Yesterday, I did a 6-mile run to the Husband's office and back in order to pick up the paperwork he'd printed off for me. I spent the night after putting E to bed filling out everything and collecting all of the supporting documents I'd need to make my application. The only thing that was left was 1) to get some passport-sized photos taken, and 2) to sit my Life in the UK test.
So, this morning, I packed E's bags, got us both dressed, and ran out the door to get some cheap snaps taken at the photo booth in our local Sainsbury's. With that done, I sped up the motorway to Reading to leave E in the care of his Auntie Rachel for the day. Ostensibly, this was a great plan because Reading is a short trip from Maidenhead - where I was sitting my test - and E would have all day to play with his cousin Henry. Drop off completed, I zipped along the M4 to Maidenhead in order to sit my test.
This, my dears, is where the stress comes in. I was meant to sit the test the other week, but due to one thing and another, it just didn't happen. Of course, it had to just not happen after I'd already crammed a bunch of useless facts in my head the night before, driven out to Maidenhead, thoroughly cursed my directions (which were not only obfuscating, but unhelpful as a street I needed was closed), searched frantically for a place to park, and then rushed into the library only to discover that - though there was no outward indication - the test centre I was looking for was inside the library. Needless to say, I was not happy that day.
So, having rebooked the test, I went to sit it today. The test itself is basically a formality. You memorize a few useful facts, though mostly just useless ones, and anything you're not sure on can usually be solved with an appeal to a relative degree of common sense or Sherlockian logical deduction. The real sticker is that in this whole process to be formally and permanently settled in the UK, any official body who has anything to do with your application will take every opportunity to be financially rapacious. Can't sit your test? You forfeit the fee. Want to stay in the country with your family? That'll be £991, please. Oh, you want to do it in person as time is of the essence? That'll be a cool £1300+, please. For reals. And you, of course, are over a barrel as your only other options are to A) leave, or B) stay and tell the UKBA to sod off, thus becoming what no child of a first world nation ever dreams they'll have to call themselves: an illegal immigrant.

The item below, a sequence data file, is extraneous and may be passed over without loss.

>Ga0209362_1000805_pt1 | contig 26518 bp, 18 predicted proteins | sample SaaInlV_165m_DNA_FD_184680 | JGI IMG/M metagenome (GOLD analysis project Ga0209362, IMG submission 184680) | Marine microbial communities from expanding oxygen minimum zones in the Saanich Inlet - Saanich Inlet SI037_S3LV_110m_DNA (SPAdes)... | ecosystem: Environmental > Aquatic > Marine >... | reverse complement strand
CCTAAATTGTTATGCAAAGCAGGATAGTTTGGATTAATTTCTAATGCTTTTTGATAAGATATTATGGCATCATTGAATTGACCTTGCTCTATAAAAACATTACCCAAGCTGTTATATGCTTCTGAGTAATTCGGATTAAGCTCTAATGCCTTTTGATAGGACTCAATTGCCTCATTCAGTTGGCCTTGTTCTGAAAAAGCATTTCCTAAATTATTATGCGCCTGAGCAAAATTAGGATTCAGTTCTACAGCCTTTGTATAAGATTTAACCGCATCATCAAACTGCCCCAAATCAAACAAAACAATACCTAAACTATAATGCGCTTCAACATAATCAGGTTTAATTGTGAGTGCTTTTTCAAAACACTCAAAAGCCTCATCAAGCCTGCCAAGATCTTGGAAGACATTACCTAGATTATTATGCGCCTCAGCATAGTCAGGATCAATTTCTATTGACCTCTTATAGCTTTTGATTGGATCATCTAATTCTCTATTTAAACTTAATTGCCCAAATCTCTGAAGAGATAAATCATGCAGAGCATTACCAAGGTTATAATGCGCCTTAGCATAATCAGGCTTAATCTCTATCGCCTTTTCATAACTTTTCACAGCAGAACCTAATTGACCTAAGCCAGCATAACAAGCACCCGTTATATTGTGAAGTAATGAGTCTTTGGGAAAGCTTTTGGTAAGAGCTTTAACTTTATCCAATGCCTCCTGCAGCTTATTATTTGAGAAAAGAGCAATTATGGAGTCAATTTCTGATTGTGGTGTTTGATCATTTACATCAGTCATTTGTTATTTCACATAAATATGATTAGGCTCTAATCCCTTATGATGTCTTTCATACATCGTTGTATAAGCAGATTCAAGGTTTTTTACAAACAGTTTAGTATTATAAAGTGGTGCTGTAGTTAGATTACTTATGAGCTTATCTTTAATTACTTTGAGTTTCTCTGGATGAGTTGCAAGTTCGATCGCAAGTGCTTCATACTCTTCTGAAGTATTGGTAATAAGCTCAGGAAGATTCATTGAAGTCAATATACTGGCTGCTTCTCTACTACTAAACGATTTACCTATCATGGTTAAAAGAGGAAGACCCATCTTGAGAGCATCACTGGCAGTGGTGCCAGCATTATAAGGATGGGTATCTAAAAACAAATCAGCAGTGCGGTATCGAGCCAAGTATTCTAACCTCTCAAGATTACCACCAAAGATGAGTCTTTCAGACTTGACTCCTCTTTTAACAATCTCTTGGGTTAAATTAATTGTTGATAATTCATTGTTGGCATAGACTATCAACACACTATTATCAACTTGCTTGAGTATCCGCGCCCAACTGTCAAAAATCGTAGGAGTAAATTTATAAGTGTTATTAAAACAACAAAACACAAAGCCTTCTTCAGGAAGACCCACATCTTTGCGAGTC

Needless to say, I'm not going back to the States any time soon, and I wasn't about to evoke a bunch of cliched racial stereotypes and stay in the country illegally. So, my wallet had to bend over and take it...metaphorically speaking. To compensate for the victimization of my debit card, I breezed through the process with an ill-grace and as much efficiency and disdain as I was capable of. (That's a lot, in case you're wondering.) Of course, that did mean that last night, staring the day down in all of its hectic glory, I had to stay up and read through the mediocre fast-paced prose of Dan Brown to calm myself down enough for sleep. (It may be meh, but it's an enjoyable mind-numbing meh, which was just what the doctor ordered.)
|we just can't switch off.|
And so now, tonight, with my baby asleep and my application to stay in this country sailing along in the post to Durham, I can now take a deep breath and calm the f--k down. It is out of my hands. I might as well be zen, because worrying won't effect any improvement to the situation. When I still had things to do worrying was fine: it would help me stay on top of things. But now, it's just the holidays. Sure, those holidays mean baking Christmas cookies, doing Christmas shopping, getting ready for my sister to come, and prepping for a wedding. But they also mean baking Christmas cookies, doing Christmas shopping, getting ready for my sister to come, prepping for a wedding, AND going to see The Hobbit!
|via, The Hobbit Blog|